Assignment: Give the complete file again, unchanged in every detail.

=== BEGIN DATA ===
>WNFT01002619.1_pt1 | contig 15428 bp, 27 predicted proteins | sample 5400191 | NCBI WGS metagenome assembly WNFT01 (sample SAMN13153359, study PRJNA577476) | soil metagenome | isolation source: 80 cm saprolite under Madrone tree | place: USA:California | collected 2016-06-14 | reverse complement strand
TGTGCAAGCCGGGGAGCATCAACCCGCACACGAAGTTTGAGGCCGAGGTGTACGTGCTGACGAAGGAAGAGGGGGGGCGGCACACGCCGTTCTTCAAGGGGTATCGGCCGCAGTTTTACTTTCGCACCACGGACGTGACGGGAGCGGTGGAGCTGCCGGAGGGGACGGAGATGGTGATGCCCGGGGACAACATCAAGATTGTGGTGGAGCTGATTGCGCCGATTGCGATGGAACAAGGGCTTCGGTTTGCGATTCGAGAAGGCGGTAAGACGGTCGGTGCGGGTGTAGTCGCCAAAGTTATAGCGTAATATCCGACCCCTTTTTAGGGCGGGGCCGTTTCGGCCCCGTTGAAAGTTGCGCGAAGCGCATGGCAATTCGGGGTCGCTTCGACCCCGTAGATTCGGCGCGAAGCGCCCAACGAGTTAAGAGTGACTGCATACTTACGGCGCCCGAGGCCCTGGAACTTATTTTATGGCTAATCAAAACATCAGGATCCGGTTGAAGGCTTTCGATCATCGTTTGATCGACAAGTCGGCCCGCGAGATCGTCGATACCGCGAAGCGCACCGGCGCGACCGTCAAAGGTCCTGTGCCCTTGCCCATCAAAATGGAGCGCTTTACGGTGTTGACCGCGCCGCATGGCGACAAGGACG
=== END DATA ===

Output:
>WNFT01002619.1_pt1 | contig 15428 bp, 27 predicted proteins | sample 5400191 | NCBI WGS metagenome assembly WNFT01 (sample SAMN13153359, study PRJNA577476) | soil metagenome | isolation source: 80 cm saprolite under Madrone tree | place: USA:California | collected 2016-06-14 | reverse complement strand
TGTGCAAGCCGGGGAGCATCAACCCGCACACGAAGTTTGAGGCCGAGGTGTACGTGCTGACGAAGGAAGAGGGGGGGCGGCACACGCCGTTCTTCAAGGGGTATCGGCCGCAGTTTTACTTTCGCACCACGGACGTGACGGGAGCGGTGGAGCTGCCGGAGGGGACGGAGATGGTGATGCCCGGGGACAACATCAAGATTGTGGTGGAGCTGATTGCGCCGATTGCGATGGAACAAGGGCTTCGGTTTGCGATTCGAGAAGGCGGTAAGACGGTCGGTGCGGGTGTAGTCGCCAAAGTTATAGCGTAATATCCGACCCCTTTTTAGGGCGGGGCCGTTTCGGCCCCGTTGAAAGTTGCGCGAAGCGCATGGCAATTCGGGGTCGCTTCGACCCCGTAGATTCGGCGCGAAGCGCCCAACGAGTTAAGAGTGACTGCATACTTACGGCGCCCGAGGCCCTGGAACTTATTTTATGGCTAATCAAAACATCAGGATCCGGTTGAAGGCTTTCGATCATCGTTTGATCGACAAGTCGGCCCGCGAGATCGTCGATACCGCGAAGCGCACCGGCGCGACCGTCAAAGGTCCTGTGCCCTTGCCCATCAAAATGGAGCGCTTTACGGTGTTGACCGCGCCGCATGGCGACAAGGACG